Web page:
Symposium honors Paul Ribbe for contributions to mineral and geochemical science

BLACKSBURG, Va., Nov. 30, 2004 – Feldspars, which make up 60 percent of all the rock on the earth's surface, were little understood as recently as the 1950s. Professor Helen Megaw of Cambridge University was the expert and led a research group of Ph.D. students including Paul Ribbe who was to make significant advances in the crystallography of feldspars and, as a byproduct, launch a series of books that have become the definitive work on mineralogy.

Ribbe, who retired in 1996 after 30 years as professor of geosciences at Virginia Tech and editor of 57 volumes of what became "Reviews in Mineralogy and Geochemistry," was honored with a symposium at the 116th national meeting of the Geological Society of America.

As a Ph.D. student in the early 1960s, Ribbe began to look at the atomic structure of albite feldspars. By the time Ross Angel was an undergraduate at Cambridge in the next decade, Ribbe's research was the subject of classroom instruction.

"Feldspars are horribly complicated," said Angel, research professor in crystallography at Virginia Tech, who is co-organizer of the symposium. "People were doing a kind of stamp-collecting version of classification — almost a green one, a blue one .... Dr. Ribbe built a systematic connection between the atomic structure, or how the atoms are arranged, in feldspar and related that to macroscopic parameters that you can measure, such as thermodynamic properties. So that, based on a sample's structure you can figure out the temperature and pressure at which it formed."

Known as the "micro to macro" approach, it is now also applied to other minerals. But before that began to happen, Ribbe put the feldspar work into a review course, then he taught a short course on feldspars sponsored by the Geological Society of America (GSA). When he published the short course notes, it became the second volume of "Reviews in Mineralogy."

The first book in the "Reviews" series was actually a set of formal notes by Ribbe, J.V. Smith, and Dave Stewart from a 1965 workshop Ribbe led on sulfides. Ribbe turned the notes into a small yellow book nine years later and had it printed locally. Virginia Tech professor of geosciences Michael Hochella said "Sulfide Minerals" had a press run of several hundred, "and not many people noticed."

Most of the volumes are still associated with short courses. The organizers must make a proposal to the Mineralogical Society of America, and since, the Geochemical Society became a co-publisher in 2000, to a joint council. "In the early editions, Paul was involved in the proposal and production of the short courses as well as the Reviews," Angel said. "Paul's job was to make sure the volume appeared on time and in the right format. In far too little time, he produced high quality output from often incompatible files. He continued to do the Review after his retirement until a year ago."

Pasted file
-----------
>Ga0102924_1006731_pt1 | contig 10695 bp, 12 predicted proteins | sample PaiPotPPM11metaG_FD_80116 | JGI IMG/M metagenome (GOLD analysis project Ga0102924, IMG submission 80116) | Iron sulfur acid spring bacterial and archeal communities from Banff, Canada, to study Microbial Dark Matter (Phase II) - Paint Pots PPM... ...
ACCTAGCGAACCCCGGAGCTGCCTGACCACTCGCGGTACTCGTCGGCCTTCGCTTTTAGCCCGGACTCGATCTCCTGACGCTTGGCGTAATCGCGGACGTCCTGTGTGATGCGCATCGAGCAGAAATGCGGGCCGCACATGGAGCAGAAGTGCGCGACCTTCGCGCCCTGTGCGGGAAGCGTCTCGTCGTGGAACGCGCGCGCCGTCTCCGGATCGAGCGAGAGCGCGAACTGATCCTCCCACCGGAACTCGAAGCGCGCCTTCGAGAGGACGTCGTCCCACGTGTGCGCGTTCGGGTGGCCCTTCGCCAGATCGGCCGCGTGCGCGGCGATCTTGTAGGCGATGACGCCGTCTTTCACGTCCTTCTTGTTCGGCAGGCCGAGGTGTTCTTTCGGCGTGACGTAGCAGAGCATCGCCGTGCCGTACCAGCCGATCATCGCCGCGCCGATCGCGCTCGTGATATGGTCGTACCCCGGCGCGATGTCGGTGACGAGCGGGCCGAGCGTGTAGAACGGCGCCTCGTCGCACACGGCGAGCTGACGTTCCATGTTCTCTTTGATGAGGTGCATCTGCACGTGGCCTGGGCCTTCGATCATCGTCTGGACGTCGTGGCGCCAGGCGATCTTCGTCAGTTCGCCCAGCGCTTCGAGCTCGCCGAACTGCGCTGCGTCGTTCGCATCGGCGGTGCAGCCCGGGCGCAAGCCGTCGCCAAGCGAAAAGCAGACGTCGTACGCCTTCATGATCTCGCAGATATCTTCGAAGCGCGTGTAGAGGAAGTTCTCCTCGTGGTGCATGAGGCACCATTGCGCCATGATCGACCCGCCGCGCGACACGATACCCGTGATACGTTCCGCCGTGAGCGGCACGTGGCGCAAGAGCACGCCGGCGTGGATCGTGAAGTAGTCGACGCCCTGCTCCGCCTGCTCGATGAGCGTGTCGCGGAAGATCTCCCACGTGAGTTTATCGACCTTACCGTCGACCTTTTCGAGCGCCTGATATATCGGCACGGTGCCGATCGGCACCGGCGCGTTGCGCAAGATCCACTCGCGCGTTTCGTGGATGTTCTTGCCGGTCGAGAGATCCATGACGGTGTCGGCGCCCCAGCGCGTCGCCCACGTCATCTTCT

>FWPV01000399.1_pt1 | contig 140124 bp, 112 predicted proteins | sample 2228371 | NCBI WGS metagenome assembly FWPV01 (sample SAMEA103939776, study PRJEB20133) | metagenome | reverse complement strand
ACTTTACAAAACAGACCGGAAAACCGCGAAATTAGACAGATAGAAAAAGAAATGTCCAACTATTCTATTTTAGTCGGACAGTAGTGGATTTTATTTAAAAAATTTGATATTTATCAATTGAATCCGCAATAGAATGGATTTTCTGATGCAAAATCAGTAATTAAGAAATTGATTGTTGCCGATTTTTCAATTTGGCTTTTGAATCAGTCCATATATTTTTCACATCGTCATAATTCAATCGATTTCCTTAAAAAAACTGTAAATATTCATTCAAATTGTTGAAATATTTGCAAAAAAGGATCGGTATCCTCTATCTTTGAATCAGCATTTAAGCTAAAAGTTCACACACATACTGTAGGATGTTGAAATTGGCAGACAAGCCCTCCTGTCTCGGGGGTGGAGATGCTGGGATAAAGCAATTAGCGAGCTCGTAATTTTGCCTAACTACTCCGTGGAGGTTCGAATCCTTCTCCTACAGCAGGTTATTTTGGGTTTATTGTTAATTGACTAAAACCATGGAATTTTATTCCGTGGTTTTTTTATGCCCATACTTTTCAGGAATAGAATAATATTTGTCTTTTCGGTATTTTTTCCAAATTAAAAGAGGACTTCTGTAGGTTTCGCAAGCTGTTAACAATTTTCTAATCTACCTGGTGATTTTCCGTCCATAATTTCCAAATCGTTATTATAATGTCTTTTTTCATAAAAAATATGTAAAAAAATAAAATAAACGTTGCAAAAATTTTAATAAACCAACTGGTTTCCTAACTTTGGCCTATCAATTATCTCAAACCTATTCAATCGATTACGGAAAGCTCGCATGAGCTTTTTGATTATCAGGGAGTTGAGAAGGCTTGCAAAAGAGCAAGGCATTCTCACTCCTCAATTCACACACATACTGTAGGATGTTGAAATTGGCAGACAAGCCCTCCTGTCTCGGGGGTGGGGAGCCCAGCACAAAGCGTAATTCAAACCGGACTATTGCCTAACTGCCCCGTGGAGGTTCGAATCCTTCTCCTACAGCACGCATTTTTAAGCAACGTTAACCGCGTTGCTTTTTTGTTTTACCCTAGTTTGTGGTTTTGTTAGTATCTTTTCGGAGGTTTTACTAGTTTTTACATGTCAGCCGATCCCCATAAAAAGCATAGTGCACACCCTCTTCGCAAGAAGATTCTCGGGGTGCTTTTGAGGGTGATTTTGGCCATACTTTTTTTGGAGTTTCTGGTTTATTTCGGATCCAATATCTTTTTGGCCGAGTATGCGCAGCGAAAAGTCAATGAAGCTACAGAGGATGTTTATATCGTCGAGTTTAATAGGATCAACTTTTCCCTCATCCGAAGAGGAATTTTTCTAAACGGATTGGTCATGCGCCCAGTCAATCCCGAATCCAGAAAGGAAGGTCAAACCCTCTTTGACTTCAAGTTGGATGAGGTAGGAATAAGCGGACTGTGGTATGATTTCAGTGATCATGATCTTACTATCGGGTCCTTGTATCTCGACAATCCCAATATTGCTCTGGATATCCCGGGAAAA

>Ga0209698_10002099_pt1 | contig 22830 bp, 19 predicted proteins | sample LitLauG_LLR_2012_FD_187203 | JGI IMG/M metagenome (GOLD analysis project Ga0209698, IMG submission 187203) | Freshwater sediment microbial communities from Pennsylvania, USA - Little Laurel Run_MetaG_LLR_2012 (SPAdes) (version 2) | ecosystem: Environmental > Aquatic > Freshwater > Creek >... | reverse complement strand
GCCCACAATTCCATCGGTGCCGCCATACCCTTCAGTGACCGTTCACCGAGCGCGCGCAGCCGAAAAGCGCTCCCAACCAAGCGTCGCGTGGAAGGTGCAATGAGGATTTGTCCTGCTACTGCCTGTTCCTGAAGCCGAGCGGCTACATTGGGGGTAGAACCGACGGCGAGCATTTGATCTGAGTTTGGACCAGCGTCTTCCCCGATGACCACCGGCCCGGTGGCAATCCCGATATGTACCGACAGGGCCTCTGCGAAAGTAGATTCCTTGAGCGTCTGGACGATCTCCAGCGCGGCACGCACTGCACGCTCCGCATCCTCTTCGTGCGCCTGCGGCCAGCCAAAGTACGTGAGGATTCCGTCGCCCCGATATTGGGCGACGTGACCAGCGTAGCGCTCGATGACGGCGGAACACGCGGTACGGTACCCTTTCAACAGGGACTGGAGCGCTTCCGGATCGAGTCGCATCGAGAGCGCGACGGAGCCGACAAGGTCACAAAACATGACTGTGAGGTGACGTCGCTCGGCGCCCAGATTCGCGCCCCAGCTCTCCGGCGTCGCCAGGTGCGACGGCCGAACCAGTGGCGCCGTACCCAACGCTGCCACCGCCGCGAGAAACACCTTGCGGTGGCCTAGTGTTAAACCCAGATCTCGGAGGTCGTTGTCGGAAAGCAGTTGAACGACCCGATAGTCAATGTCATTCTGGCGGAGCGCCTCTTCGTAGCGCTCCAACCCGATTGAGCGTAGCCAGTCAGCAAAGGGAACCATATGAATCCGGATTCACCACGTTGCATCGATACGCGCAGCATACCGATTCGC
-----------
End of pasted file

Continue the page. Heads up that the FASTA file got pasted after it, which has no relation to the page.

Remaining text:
"Having a chapter in the Review is an honor. It means high visibility for your work," Hochella said.

Hochella, who earned his bachelor's and master's degrees at Virginia Tech, knew Ribbe as a teacher as well as a colleague. "Paul taught me X-ray crystallography. He was special as a scientific and personal mentor — a personal inspiration. But that is not what the GSA program is about. The Reviews are his legacy," Hochella said.

"There are thousands of pages of science in 57 volumes sold worldwide. He put every volume together. It was all privately done and the impact is international," Hochella said. "Any mineralogist or geochemist knows about these books. Without Paul, it wouldn't have happened. Hundreds of thousands of copies have been sold — for hard-core science, that is a lot. It is also sent to all the libraries that get American Mineralogist."

The Mineralogical Society of America awarded Ribbe their distinguished service medal in 1993. "He deserved it five times over," Hochella said.

Hochella's former Ph.D. student, Jodi Junta Rosso, joined Paul as co-editor for a few years and became sole series editor when Ribbe retired. She works from her home in Richland, Wash.

The Ribbe symposium, from 1:30 to 5:30 p.m. Monday, Nov. 8, in rooms 103/105 of the Colorado Convention Center, and 8 a.m. until noon Tuesday, Nov. 9, in rooms 708/710/712, is sponsored by Council of the Mineralogical Society of America. Following a historical introduction by Hochella, three internationally recognized scientists will give keynote addresses: Patricia Dove, a Virginia Tech alumnus and now professor in geosciences, will speak on recent advances in the fields of biomineralogy. Mickey Gunter, a Virginia Tech alumnus now on the faculty at the University of Idaho, will speak on environmental mineralogy, and Frank Hawthorne of the University of Manitoba will speak on "Short range order in amphiboles," another example of the micro to macro approach pioneered by Ribbe. Angel, who will talk about novel behavior in feldspars at high pressure, said "feldspars continue to remain the most stringent testing ground of our understanding of the behavior of not just minerals, but the crystalline state."

Founded in 1872 as a land-grant college, Virginia Tech has grown to become among the largest universities in the Commonwealth of Virginia. Today, Virginia Tech's eight colleges are dedicated to putting knowledge to work through teaching, research, and outreach activities and to fulfilling its vision to be among the top research universities in the nation. At its 2,600-acre main campus located in Blacksburg and other campus centers in Northern Virginia, Southwest Virginia, Hampton Roads, Richmond, and Roanoke, Virginia Tech enrolls more than 28,000 full- and part-time undergraduate and graduate students from all 50 states and more than 100 countries in 180 academic degree programs.